STUDY OF THREE SINGLE NUCLEOTIDE POLYMORPHISMS IN THE SLC6A14 GENE IN ASSOCIATION WITH MALE INFERTILITY
Noveski P1, Mircevska M1, Plaseski T2, Peterlin B3, Plaseska-Karanfilska D1,*
*Corresponding Author: Dijana Plaseska-Karanfilska, M.D., Ph.D., Research Centre for Genetic Engineering and Biotechnology Georgi D. Efremov, Macedonian Academy of Sciences and Arts, Krste Misirkov 2, 1000 Skopje, Republic of Macedonia. Tel. +389-2-3235-410. Fax: +389-2-3115-434. E-mail: dijana@manu.edu.mk
page: 61

MATERIALS AND METHODS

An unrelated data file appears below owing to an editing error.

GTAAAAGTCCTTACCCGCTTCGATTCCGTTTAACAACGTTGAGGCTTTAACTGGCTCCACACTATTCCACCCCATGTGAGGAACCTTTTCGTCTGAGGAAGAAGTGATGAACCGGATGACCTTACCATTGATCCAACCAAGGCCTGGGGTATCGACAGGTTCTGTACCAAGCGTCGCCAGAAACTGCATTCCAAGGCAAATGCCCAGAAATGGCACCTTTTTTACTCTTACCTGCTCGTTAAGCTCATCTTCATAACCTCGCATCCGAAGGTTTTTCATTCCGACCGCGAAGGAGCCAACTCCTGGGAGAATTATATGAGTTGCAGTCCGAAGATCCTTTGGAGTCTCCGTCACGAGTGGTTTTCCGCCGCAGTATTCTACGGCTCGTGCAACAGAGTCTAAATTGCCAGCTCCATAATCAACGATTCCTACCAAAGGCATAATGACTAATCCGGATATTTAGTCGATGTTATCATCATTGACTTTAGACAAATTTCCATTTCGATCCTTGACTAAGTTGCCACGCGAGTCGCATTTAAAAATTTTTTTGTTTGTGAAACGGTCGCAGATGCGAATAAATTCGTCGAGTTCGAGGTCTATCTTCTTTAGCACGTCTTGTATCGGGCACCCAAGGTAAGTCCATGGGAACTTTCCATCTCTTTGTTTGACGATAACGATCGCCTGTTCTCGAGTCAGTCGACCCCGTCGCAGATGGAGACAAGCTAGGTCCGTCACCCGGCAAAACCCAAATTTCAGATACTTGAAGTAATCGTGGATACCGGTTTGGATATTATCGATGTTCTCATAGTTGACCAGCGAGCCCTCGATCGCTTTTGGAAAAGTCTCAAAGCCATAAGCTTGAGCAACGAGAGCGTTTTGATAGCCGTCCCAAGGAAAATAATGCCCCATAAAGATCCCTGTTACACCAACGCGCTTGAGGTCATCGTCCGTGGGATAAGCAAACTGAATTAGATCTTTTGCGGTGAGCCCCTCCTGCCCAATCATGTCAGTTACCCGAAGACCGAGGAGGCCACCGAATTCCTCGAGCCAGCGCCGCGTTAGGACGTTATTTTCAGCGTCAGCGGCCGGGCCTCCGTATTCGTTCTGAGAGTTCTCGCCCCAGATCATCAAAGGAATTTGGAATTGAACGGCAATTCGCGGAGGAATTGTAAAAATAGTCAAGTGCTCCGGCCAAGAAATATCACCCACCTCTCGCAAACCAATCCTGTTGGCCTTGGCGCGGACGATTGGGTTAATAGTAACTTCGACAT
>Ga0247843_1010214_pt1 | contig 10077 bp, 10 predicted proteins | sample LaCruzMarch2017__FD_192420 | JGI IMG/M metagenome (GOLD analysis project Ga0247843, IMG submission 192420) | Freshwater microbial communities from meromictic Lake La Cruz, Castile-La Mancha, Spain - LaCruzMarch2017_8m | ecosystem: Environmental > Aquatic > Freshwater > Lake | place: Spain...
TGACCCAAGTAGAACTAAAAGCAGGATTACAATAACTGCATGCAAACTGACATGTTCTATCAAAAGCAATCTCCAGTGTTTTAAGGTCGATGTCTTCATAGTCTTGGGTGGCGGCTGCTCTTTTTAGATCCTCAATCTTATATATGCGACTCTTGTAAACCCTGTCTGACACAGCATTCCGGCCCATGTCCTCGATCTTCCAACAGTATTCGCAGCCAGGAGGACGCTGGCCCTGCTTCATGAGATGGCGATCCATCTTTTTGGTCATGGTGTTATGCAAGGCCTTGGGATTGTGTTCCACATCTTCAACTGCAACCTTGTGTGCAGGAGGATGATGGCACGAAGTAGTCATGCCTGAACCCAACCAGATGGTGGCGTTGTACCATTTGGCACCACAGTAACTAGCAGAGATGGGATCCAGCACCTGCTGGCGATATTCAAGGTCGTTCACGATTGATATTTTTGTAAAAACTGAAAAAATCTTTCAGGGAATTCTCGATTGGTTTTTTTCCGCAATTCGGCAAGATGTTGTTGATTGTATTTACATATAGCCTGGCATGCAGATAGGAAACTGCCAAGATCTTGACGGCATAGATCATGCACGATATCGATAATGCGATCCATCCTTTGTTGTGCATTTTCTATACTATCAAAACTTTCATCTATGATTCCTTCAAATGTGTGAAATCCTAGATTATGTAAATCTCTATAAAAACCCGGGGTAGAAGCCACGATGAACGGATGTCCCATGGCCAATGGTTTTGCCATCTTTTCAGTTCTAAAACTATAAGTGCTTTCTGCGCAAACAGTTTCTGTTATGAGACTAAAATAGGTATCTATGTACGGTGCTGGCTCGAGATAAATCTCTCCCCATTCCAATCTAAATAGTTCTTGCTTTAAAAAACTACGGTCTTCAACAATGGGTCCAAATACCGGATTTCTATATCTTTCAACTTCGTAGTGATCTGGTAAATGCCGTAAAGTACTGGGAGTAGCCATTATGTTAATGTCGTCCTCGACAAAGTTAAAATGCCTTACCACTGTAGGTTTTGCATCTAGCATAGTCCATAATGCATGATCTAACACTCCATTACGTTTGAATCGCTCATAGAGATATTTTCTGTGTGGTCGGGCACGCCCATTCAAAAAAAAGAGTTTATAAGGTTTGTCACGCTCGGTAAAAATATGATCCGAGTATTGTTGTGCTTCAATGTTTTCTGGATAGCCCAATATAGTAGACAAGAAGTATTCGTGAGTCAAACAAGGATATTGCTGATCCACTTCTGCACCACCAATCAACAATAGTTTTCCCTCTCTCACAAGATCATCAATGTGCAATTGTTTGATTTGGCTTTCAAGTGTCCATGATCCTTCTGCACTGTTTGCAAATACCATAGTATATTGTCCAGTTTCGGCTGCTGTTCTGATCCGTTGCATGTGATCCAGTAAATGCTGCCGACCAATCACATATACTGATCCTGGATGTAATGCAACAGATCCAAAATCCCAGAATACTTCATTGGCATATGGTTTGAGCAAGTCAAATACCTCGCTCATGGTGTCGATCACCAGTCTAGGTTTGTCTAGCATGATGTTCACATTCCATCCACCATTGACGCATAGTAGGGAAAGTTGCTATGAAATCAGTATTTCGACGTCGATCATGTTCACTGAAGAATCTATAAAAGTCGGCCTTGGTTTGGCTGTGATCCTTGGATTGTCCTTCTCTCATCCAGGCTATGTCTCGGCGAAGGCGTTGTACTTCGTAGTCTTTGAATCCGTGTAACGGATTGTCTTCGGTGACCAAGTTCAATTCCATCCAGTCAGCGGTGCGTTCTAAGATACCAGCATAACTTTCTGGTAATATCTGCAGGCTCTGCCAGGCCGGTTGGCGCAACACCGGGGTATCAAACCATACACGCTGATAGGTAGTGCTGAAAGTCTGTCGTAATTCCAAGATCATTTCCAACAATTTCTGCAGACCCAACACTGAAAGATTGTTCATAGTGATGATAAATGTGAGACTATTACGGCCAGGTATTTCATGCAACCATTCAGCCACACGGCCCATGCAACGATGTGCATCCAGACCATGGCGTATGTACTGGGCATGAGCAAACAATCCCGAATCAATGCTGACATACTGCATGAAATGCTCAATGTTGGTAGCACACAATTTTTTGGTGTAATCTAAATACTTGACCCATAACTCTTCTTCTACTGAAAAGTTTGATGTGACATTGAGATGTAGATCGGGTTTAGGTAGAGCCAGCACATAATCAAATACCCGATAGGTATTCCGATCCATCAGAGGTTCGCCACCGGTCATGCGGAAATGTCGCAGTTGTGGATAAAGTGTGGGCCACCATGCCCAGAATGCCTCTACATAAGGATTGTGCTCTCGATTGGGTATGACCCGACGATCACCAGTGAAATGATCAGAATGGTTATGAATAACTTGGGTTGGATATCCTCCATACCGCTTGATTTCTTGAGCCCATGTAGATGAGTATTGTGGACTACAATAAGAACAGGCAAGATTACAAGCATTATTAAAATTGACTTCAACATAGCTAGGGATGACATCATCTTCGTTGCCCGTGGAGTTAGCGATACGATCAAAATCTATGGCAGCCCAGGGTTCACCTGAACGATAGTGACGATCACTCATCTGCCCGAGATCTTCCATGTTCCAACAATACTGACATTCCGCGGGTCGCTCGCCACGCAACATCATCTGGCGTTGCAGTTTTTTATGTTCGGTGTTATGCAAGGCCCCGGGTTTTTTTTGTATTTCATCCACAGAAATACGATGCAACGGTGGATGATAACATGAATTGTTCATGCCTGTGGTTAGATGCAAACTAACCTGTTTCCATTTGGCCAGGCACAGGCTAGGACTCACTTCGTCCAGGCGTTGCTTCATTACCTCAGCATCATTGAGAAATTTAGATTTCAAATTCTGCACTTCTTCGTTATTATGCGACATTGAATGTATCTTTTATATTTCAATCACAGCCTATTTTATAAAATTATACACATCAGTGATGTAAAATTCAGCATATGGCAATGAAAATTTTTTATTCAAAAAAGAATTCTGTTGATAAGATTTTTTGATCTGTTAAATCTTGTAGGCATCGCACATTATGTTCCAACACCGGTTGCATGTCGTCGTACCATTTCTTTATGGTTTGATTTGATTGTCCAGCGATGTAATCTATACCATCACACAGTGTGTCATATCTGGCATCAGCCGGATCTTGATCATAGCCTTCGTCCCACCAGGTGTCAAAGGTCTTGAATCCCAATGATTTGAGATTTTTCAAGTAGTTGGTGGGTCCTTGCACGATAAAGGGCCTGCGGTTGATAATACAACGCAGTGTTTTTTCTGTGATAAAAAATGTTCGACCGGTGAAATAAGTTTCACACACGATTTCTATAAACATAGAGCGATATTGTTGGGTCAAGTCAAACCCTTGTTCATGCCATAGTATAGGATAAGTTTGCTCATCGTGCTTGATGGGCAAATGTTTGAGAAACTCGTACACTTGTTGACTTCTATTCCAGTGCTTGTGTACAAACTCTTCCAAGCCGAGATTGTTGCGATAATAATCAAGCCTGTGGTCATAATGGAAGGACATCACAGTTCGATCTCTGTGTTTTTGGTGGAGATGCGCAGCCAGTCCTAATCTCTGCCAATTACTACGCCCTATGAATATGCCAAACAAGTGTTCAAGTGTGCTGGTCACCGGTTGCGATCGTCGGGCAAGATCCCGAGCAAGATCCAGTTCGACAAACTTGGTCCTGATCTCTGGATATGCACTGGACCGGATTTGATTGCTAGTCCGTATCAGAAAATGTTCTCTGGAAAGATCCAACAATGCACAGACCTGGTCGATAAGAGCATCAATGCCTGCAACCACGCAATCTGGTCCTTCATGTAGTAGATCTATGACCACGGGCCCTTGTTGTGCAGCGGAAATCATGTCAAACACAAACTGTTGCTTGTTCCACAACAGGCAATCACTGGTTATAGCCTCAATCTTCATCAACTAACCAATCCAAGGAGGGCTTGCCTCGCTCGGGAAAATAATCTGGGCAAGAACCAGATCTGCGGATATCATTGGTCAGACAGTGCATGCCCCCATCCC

Study Samples. A total of 370 infertile males (247 from Slovenia and 123 from Macedonia) and 237 fertile controls (114 from Slovenia and 127 from Macedonia) were studied. The infertile group consisted of 137 patients with idiopathic azoospermia (87 from Slovenia and 50 from Macedonia) and 243 with oligozoospermia (160 from Slovenia and 73 from Macedonia). Patients with sex chromosome aneuploidies and Y chromosome AZF microdeletions were excluded from the study. Fertile controls have fathered at least one child and their paternity was proven by DNA analysis. Informed consent was obtained from all men and the study was approved by the Ethics Committee of the Macedonian Academy of Sciences and Arts, Skopje, Republic of Macedonia. DNA Isolation. DNA was isolated from peripheral blood using the standard phenol/chloroform protocol. Multiplex Polymerase Chain Reaction. The PCR primers were designed to produce different PCR fragment sizes, so as to make their separation by agarose gel electrophoresis possible. Primer sequences for PCR amplification of the three SLC6A14 SNPs are as shown in Table 1. Polymerase chain reaction multiplexes were performed in a final volume of 20 μL, containing: 10 × KLA buffer [50 mM Tris base, 16 mM (NH4)2SO4, 0.1% Tween 20, pH 9.2], 25 mM MgCl2, 0.25 mM dNTPs, 10 pmol of each primer, Tth DNA polymerase and approximately 100 ng of genomic DNA. The cycling conditions were: 2 min. 95 C initial denaturation, followed by 28 cycles of 40 seconds at 95 C, 40 seconds at 59 C, 45 seconds at 72 C, and final elongation at 72 C for 10 min. A rapid thermal ramp at 4 C followed and the PCR products obtained were analyzed with electrophoresis on a 1.5% agarose gel. Multiplex SNaPshot Analysis. Before performing the SNaPshot reaction, 1 μL of PCR product was treated with 0.6 μL of ExoSAP-IT (Exonuclease I and Shrimp Alkaline Phosphatase; USB Corporation, Clevelend, OH, USA) at 37 C for 2 hours or overnight. The reaction mixture was incubated at 86 C for 20 min. to inactivate the ExoSAP-IT. The purified PCR products were used as templates to detect the three polymorphic positions in the SLC6A14 gene. The detection primers were mixed with final concentration of 1 pmol/μL each. Multiplex single base extension reactions were performed in a 4.6 μL final volume, combining 1 μL of SNaPshot Multiplex Ready Reaction Mix (Life Technologies, Carlsbad, CA, USA), 1 μL of deionized H2O, 1.6 μL of purified PCR product and 1 μL (1 pM) SNaPshot primer cocktail. The minisequencing primers were 5-tailed with a polyT sequence to produce extension products 25, 30 and 35 nucleotides long to allow separation by capillary electrophoresis (Table 2). Cycling conditions were: 25 cycles of 10 seconds at 96 C, 10 seconds at 50 C and 30 seconds at 60 C, followed by rapid thermal ramp to 4 C. To remove unincorporated fluorescently-labeled ddNTPs, the final products were incubated with 1 U of shrimp alkaline phosphatase (USB Corporation) for 1 hour at 37 C (or overnight) and then at 86 C for 20 min. to inactivate, the enzyme. Capillary Electrophoresis. The SNaPshot products were separated by capillary electrophoresis on an ABI PRISM 3130 Genetic Analyzer (Life Technologies). Analysis of electropherograms was performed using the GeneMapper software (Life Technologies) and the sizes of the fragments was determined relative to the GeneScan120 LIZ size standard (Life Technologies). Representative electropherograms that show the three SNPs in the SLC6A14 gene in a patient with ACG (a) and a patient with TTC haplotypes (b), are shown in Figure 1. Statistical Analysis. Allelic and haplotype frequencies were compared with statistical non parametric tests for categorical variables Pearson c2 using the Statistical Package for Social Sciences Version 19 (SPSS, Chicago, IL, USA). Haplotype frequencies were calculated with Haploview 4.2 (Broad Institute, Cambridge, MA, USA) [17]. A p value of less than 0.05 was considered to be statistically significant. Analysis of RNA Secondary Structure. Effect of different SNP alleles on RNA secondary structure was analyzed with RNAsnp web tool [18] that is a freely available web tool (http://rth.dk/resources/ rnasnp/submit). We used two of the proposed modes of operation, Mode 1 and Mode 2, with default settings for folding window (200 bp) and default associated parameters for each mode. The two modes use different methods of calculation; Mode 1 uses a global folding method RNAfold, while Mode 2 uses a local folding method RNAplfold. Structural changes with a p value of less than 0.2 were considered to be statistically signifi cant.



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